March 22, 2023
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Life & Culture

Review: Barbagallo impresses with folksy French album

Danse dans les ailleurs

Julien Barbagallo

When most people hear the name Julien Barbagallo, it would be no surprise if they recognize him as the drummer of Australian indie band Tame Impala. With smash hits like “The Less I Know The Better” and “Let It Happen,” it is clear that Tame Impala has rocketed to stardom in recent years. However, what most people don’t know is that Barbagallo has been working on his own solo project since 2015 while touring with the Aussie rockers. His third LP “Danse dans les ailleurs,” which translates to “Dance in the elsewhere,” is written entirely in French like his previous two albums. However, Barbagallo stands out in this record by putting his own folksy twist on musical elements usually present in Tame Impala’s sound and shares his exquisite gift of storytelling through his mesmerizing lyrics.

Throughout this record, Barbagallo combines the electronic and psychedelic elements commonly associated with Tame Impala. He also adds his own powerful instrumentals and a versatile vocal range. Songs like “Longtemps possible” and “Les mains lentes” showcase Barbagallo’s voice and use soft and melodic piano and guitars to create songs that would most likely be heard at a local coffeehouse. In tracks later in the album, Barbagallo opts for a more upbeat approach. Songs like “L’offrande” and “Les grandes visions” use groovy bass riffs and constant tempo changes to emphasize Barbagallo’s strong melodies and instrumental beats.

The opening track, “L’échappée,” instantly showcases Barbagallo’s soothing voice while incorporating mellow acoustic guitars, simple drum beats and intricate bass riffs. His elegant use of lyrical artistry is also present; he is able to describe a story of lost love and yearning for forgiveness in a comforting way, with lines that translate to “Through the most beautiful spaces/ I saw the most beautiful things/ And my ugliest depths/ But without anyone near me”.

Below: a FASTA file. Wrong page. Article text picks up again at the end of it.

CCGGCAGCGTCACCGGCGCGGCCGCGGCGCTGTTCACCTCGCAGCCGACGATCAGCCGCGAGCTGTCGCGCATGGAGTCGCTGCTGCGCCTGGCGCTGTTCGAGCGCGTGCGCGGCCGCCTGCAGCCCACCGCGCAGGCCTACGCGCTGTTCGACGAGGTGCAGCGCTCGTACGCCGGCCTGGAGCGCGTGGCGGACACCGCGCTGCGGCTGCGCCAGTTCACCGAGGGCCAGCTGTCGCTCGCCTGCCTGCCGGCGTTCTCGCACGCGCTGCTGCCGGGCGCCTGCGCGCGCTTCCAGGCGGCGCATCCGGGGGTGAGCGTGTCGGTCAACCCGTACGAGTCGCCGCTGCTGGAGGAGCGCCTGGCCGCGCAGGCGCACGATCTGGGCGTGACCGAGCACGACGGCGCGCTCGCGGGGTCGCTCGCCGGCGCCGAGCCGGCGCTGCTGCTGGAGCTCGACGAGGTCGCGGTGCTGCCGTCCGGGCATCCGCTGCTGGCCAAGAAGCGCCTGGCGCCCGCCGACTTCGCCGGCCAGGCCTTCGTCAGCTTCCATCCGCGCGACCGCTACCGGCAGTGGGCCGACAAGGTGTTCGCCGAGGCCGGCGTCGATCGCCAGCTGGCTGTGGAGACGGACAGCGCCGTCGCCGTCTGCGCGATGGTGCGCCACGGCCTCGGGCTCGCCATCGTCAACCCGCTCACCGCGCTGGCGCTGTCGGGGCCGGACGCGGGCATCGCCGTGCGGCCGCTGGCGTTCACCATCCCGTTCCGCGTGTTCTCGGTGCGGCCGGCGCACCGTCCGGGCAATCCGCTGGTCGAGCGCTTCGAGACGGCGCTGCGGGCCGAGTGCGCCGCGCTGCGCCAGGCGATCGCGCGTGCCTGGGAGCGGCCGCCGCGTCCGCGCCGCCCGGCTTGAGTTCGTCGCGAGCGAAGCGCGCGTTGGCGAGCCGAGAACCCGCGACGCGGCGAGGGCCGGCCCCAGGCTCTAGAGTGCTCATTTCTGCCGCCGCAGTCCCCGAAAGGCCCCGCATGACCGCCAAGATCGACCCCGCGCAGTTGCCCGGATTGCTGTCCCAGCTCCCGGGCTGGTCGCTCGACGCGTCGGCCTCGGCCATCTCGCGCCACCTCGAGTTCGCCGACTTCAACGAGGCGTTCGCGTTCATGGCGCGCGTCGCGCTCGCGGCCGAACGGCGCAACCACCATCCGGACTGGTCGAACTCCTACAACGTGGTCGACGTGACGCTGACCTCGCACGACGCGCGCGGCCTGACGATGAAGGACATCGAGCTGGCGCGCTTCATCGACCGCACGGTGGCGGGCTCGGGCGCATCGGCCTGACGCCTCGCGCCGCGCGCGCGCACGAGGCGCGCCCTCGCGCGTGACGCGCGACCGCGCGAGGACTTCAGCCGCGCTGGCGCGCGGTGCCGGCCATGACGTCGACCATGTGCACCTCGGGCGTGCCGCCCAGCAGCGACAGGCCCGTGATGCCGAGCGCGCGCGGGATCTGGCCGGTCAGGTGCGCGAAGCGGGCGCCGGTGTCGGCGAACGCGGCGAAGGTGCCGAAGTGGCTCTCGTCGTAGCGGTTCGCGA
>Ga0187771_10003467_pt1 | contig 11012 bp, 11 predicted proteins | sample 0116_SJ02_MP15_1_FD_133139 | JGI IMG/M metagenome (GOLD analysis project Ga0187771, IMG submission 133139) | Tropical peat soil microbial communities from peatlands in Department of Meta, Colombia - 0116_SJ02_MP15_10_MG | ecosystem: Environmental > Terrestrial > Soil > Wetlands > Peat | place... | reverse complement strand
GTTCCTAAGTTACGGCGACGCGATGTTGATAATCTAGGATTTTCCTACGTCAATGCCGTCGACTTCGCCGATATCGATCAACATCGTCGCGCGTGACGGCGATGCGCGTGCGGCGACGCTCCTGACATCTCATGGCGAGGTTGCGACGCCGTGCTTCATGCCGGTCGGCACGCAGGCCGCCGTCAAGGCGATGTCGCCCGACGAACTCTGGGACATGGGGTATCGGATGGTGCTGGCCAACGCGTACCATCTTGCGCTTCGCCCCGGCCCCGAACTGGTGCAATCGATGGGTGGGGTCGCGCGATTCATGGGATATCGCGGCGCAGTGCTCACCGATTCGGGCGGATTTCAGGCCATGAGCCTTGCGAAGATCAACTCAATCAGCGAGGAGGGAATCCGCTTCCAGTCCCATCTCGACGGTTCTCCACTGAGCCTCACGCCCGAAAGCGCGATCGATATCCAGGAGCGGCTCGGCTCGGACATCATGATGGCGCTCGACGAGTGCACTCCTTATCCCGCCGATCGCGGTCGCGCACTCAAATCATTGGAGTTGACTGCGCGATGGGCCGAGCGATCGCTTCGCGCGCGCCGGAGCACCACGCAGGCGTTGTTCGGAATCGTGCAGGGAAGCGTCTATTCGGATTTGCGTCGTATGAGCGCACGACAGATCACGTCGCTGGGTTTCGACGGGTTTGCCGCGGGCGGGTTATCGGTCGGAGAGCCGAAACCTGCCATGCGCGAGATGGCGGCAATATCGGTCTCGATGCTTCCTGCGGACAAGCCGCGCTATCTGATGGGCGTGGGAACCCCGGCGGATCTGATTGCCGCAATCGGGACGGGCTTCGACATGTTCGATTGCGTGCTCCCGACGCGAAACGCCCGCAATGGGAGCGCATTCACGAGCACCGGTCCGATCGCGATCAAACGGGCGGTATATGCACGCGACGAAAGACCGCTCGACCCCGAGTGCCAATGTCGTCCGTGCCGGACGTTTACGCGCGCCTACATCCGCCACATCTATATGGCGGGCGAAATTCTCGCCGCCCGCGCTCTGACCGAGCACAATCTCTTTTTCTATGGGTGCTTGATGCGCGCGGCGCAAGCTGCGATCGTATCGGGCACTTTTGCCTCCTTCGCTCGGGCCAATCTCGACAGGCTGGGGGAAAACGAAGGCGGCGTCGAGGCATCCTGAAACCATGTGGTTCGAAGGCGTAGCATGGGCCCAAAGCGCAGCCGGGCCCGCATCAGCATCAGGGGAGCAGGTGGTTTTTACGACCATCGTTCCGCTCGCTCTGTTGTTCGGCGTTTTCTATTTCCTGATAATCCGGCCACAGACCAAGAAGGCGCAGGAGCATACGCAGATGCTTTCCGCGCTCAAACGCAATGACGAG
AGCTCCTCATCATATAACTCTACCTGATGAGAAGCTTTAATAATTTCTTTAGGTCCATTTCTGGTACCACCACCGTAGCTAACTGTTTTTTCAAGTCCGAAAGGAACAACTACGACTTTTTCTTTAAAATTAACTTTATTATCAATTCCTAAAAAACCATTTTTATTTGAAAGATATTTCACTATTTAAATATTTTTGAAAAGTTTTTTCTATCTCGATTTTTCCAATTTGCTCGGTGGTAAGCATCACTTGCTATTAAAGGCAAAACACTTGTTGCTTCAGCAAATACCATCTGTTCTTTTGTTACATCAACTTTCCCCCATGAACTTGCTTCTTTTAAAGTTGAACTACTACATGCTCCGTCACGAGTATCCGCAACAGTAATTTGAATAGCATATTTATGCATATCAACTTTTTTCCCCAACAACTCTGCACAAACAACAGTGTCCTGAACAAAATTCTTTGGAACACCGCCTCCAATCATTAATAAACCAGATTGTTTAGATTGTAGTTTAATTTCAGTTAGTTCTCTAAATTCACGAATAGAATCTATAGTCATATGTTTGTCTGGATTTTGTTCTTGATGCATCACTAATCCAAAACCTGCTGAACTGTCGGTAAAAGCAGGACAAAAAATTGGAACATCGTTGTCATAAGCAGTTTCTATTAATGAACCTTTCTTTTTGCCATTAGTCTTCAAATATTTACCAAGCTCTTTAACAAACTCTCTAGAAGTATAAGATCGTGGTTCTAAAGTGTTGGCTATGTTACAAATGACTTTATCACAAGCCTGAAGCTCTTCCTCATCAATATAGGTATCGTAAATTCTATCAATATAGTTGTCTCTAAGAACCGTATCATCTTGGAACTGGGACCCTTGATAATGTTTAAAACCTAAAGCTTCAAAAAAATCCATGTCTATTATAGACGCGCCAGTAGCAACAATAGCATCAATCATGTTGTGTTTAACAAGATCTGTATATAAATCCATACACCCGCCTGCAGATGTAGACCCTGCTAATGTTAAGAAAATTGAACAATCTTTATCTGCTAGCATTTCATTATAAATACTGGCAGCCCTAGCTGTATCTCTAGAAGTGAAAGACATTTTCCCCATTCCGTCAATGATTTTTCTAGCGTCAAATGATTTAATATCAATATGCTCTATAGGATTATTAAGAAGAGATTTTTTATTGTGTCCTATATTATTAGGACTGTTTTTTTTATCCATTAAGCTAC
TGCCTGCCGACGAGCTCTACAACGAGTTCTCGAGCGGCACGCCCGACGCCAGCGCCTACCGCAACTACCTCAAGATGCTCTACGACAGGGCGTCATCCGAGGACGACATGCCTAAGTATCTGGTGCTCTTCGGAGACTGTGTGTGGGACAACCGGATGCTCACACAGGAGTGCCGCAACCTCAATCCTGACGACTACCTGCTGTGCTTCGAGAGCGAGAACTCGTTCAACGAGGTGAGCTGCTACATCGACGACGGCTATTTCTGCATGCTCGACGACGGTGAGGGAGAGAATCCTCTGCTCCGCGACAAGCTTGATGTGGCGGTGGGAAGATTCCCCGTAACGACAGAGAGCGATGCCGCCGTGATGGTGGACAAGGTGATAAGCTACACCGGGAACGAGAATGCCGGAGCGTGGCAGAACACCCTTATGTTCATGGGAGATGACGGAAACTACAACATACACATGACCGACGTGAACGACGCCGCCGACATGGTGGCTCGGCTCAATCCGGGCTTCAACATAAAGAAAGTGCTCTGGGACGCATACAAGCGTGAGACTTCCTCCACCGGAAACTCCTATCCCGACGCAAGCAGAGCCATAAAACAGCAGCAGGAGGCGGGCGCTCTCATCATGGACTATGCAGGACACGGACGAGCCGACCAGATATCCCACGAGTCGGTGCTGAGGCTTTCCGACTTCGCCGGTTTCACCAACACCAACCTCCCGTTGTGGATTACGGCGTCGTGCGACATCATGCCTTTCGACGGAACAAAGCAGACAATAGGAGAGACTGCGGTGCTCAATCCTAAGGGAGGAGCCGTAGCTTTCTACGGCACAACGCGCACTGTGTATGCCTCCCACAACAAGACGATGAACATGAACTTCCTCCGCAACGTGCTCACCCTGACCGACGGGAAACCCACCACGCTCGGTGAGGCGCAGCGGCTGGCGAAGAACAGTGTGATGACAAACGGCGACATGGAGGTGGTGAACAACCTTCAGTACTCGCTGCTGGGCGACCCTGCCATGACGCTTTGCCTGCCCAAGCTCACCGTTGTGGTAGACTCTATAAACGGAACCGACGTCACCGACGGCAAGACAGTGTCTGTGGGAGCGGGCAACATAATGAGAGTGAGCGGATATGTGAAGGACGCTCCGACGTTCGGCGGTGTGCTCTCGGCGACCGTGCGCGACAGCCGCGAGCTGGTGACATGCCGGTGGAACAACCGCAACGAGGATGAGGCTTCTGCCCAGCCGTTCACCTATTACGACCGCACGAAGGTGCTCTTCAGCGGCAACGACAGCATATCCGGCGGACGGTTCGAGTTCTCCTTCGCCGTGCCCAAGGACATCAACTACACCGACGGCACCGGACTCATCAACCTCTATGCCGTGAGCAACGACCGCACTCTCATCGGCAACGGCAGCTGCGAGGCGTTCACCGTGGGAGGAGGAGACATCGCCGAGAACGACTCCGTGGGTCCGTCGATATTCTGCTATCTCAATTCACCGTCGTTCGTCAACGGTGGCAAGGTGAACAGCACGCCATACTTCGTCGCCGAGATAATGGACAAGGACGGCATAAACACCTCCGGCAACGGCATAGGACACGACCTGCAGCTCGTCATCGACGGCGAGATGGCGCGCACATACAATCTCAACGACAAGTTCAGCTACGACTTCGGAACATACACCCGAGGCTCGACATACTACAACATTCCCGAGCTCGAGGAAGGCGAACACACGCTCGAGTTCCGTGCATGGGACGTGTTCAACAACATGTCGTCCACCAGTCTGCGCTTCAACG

The most impressive aspect of this album is the lyrics. Although they may be impossible for non-French speakers to understand, Barbagallo singing in his native language is intriguing. He ties each track together into an appealing and alluring work of art.

However, Barbagallo’s choice to write the lyrics entirely in French may also draw major criticism from his non-French speaking listeners. Though this direction makes his longtime fans focus more on his use of different instruments and melodies throughout the record, other listeners who are looking for a new album may turn away because of the language barrier.

“Danse dans les ailleurs” shows that Barbagallo is more than just a drummer for a popular indie band. With versatile vocals and an impressive use of instrumentals throughout, this LP is able to keep longtime fans pleased. If the language barrier is ignored, or if time is taken to translate and understand the lyrics, it has something to offer newer fans as well.

Hannah Fitzpatrick can be reached at or via Twitter: @HannahFitzpatr7